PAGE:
|Tampa Natsu Matsuri (Japanese Summer Festival) 2013|
POSTED BY JASON FETTERS, June 16, 2013 Share
Friday night I made 100 water balloons with a rubber band tied to the end of each balloon. The rubber band had a small loop to stick your finger in and it turns the water balloon into a yo-yo. This was all in preparation for hosting one of the festival games called Yo-yo Sukui, a Japanese game with a kiddie pool or bin filled with water. Players hold a twisted piece of paper that has a small paper clip hook at the end. The object is to hook the loop on the rubber band on one of the water balloons floating in the water. This can be challenging. If you can catch a balloon then the balloon is the prize. The total prep time to fill each balloon with water and attach rubber bands took me four hours and forty-five minutes.
I was tired after so I went to bed. I had a dream that my alarm clock woke me up too late. I was searching my house for the water balloons and they kept disappearing. I was trying to dress and get to the festival grounds and I just couldnít I was wide awake at 4am and drank a pot of coffee. I try to be well organized.
I arrived bright and early at Christ the King Catholic Church around 6:50am. Just outside the gate, near the track, I met John, the Director of the festival, his wife, Gabe, who is soon leaving for Japan to teach English, and Johnís son who was nervous about his karate demonstration. John drove his truck onto the track, pulling a U-Haul trailer behind and parked close to the basketball court that Christ the King let us use for free. Then it was time to unpack the signs, lots of boxes, and tables. We all pitched in to help out. I mainly helped Gabe bring tables to the right locations. John had a detailed map drawn out where everything should be. Next, Gabe and I brought out several tables from the small storage area at the court. I met Johnís mom and dad and they helped me bring out all the chairs.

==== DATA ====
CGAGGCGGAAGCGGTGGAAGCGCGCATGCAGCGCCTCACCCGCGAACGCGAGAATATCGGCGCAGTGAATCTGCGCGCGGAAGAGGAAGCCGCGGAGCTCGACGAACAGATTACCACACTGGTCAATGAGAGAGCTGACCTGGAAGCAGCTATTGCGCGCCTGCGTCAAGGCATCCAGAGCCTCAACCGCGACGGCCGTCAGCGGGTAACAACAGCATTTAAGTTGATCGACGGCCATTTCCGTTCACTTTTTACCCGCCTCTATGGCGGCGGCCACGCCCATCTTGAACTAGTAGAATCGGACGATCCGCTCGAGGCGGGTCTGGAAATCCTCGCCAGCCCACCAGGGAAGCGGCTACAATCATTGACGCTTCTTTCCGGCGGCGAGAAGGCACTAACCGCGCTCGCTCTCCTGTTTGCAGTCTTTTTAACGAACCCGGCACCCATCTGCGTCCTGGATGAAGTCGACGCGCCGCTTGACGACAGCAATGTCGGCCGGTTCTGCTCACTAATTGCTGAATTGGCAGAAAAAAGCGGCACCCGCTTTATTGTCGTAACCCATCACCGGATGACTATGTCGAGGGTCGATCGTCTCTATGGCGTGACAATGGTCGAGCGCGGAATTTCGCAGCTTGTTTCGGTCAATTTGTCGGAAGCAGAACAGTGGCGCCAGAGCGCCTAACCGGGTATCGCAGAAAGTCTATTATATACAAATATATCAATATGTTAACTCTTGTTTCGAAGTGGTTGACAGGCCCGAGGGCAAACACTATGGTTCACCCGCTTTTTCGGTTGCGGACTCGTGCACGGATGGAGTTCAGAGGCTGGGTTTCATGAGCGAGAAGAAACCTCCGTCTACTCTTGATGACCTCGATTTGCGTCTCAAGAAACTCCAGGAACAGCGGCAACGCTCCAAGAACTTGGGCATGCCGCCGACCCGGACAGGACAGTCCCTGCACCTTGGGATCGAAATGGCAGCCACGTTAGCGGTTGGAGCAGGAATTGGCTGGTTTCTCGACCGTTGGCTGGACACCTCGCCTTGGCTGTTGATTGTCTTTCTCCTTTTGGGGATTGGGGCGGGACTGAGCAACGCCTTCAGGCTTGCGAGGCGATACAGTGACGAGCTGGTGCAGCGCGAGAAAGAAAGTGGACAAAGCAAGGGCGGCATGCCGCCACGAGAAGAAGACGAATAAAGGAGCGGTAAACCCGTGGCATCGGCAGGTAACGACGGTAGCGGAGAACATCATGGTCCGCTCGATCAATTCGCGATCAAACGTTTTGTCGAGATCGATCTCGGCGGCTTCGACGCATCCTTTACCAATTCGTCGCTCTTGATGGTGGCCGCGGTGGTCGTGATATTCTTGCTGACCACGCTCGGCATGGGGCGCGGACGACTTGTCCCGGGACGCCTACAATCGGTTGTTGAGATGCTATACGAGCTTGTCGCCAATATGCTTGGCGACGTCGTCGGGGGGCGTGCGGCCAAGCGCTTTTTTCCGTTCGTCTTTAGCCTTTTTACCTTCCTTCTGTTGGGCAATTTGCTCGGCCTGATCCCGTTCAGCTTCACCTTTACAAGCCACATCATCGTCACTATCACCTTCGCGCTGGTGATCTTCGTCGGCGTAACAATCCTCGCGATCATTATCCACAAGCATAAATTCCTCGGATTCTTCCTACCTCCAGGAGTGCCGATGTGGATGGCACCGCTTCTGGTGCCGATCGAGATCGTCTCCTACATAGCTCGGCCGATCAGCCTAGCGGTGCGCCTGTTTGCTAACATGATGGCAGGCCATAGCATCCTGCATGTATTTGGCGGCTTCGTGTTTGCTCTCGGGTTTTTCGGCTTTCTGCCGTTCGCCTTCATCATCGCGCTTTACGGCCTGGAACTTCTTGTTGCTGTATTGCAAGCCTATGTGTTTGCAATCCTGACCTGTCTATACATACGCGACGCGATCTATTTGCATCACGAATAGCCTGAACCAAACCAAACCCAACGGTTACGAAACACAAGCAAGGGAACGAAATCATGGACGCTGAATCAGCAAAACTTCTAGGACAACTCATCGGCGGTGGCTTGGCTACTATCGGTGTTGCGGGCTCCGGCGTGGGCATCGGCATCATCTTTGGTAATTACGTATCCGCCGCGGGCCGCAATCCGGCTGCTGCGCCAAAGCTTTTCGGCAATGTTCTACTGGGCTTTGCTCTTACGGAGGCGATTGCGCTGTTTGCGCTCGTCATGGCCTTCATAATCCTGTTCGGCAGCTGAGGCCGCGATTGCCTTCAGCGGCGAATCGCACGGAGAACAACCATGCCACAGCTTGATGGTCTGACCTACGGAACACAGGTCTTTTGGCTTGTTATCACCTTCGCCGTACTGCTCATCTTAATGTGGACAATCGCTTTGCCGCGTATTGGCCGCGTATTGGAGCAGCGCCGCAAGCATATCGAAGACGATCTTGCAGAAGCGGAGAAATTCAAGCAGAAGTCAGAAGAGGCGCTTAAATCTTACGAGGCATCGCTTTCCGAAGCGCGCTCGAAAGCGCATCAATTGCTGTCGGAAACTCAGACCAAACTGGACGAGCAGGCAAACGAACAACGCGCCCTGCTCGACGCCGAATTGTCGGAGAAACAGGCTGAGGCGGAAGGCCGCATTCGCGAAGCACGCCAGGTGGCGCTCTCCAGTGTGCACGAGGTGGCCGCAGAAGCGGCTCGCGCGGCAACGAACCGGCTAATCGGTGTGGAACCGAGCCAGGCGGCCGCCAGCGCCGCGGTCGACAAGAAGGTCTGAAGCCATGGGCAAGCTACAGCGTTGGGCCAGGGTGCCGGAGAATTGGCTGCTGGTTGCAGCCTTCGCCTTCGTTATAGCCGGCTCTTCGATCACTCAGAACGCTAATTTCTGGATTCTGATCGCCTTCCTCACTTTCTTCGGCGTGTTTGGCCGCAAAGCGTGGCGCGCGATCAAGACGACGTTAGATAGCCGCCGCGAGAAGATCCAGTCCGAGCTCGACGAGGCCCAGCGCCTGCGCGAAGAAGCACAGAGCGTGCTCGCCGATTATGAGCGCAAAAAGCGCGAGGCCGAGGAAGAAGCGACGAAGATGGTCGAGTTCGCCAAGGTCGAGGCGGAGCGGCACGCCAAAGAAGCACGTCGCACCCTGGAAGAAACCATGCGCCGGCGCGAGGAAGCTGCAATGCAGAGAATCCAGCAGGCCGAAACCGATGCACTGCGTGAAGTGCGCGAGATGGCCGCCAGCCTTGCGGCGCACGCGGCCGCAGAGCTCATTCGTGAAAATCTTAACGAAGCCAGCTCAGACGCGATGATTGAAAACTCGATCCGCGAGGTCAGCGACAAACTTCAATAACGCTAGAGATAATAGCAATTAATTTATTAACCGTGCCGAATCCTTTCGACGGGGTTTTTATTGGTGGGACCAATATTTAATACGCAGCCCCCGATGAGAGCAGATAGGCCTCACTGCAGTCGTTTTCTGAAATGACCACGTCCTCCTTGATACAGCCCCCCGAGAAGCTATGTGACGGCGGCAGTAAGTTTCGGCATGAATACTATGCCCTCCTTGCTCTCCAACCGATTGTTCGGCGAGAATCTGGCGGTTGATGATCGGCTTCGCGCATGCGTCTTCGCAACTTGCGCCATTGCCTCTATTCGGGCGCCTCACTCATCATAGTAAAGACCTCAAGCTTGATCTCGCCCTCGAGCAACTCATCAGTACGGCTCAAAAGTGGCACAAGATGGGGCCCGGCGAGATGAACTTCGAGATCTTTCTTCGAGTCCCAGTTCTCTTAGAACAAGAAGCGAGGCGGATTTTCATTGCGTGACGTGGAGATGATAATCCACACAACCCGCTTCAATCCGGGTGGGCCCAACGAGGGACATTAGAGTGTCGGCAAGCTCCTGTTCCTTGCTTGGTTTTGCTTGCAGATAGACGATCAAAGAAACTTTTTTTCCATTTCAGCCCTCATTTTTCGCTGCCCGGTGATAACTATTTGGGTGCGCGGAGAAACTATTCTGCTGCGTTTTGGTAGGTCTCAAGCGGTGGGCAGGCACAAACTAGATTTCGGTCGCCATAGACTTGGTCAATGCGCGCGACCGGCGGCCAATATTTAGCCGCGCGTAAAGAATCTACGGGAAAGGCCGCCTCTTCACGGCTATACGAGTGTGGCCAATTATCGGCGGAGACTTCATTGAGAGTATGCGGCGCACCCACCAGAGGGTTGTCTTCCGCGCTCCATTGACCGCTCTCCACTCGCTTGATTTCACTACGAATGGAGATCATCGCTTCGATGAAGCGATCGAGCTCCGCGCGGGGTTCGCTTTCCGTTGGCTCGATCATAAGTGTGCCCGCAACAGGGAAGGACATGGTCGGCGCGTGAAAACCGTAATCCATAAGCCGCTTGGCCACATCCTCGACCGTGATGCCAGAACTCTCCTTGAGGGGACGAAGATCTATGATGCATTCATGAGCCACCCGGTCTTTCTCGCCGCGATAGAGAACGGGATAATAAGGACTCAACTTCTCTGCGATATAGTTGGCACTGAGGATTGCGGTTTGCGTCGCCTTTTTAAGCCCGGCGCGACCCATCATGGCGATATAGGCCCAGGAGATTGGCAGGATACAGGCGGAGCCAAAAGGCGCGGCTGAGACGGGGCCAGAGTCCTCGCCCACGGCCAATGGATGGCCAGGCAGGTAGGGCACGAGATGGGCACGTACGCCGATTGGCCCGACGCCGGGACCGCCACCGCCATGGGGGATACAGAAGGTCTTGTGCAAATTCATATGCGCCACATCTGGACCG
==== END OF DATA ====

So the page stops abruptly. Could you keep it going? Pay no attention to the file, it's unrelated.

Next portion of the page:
Shortly afterwards, Esther arrived and I helped to unload her van and bring out the mixer and speakers for the music. I helped out other people who were arriving and had heavy stuff to bring out.
Next it was time to prepare for my game, Yo-yo Sukui. I filled a plastic bin with water and Sam, who I havenít seen for a while because he moved to Osaka to teach English, helped me move the bin to my table. Then, I just put in the water balloons while Sam set up his game. Jesse was still not there. However he arrived with his wife Hiromi soon and they set up Kingyo Sukui, a goldfish scooping game that is very popular. All throughout the day Kingyo Sukui drew a huge crowd.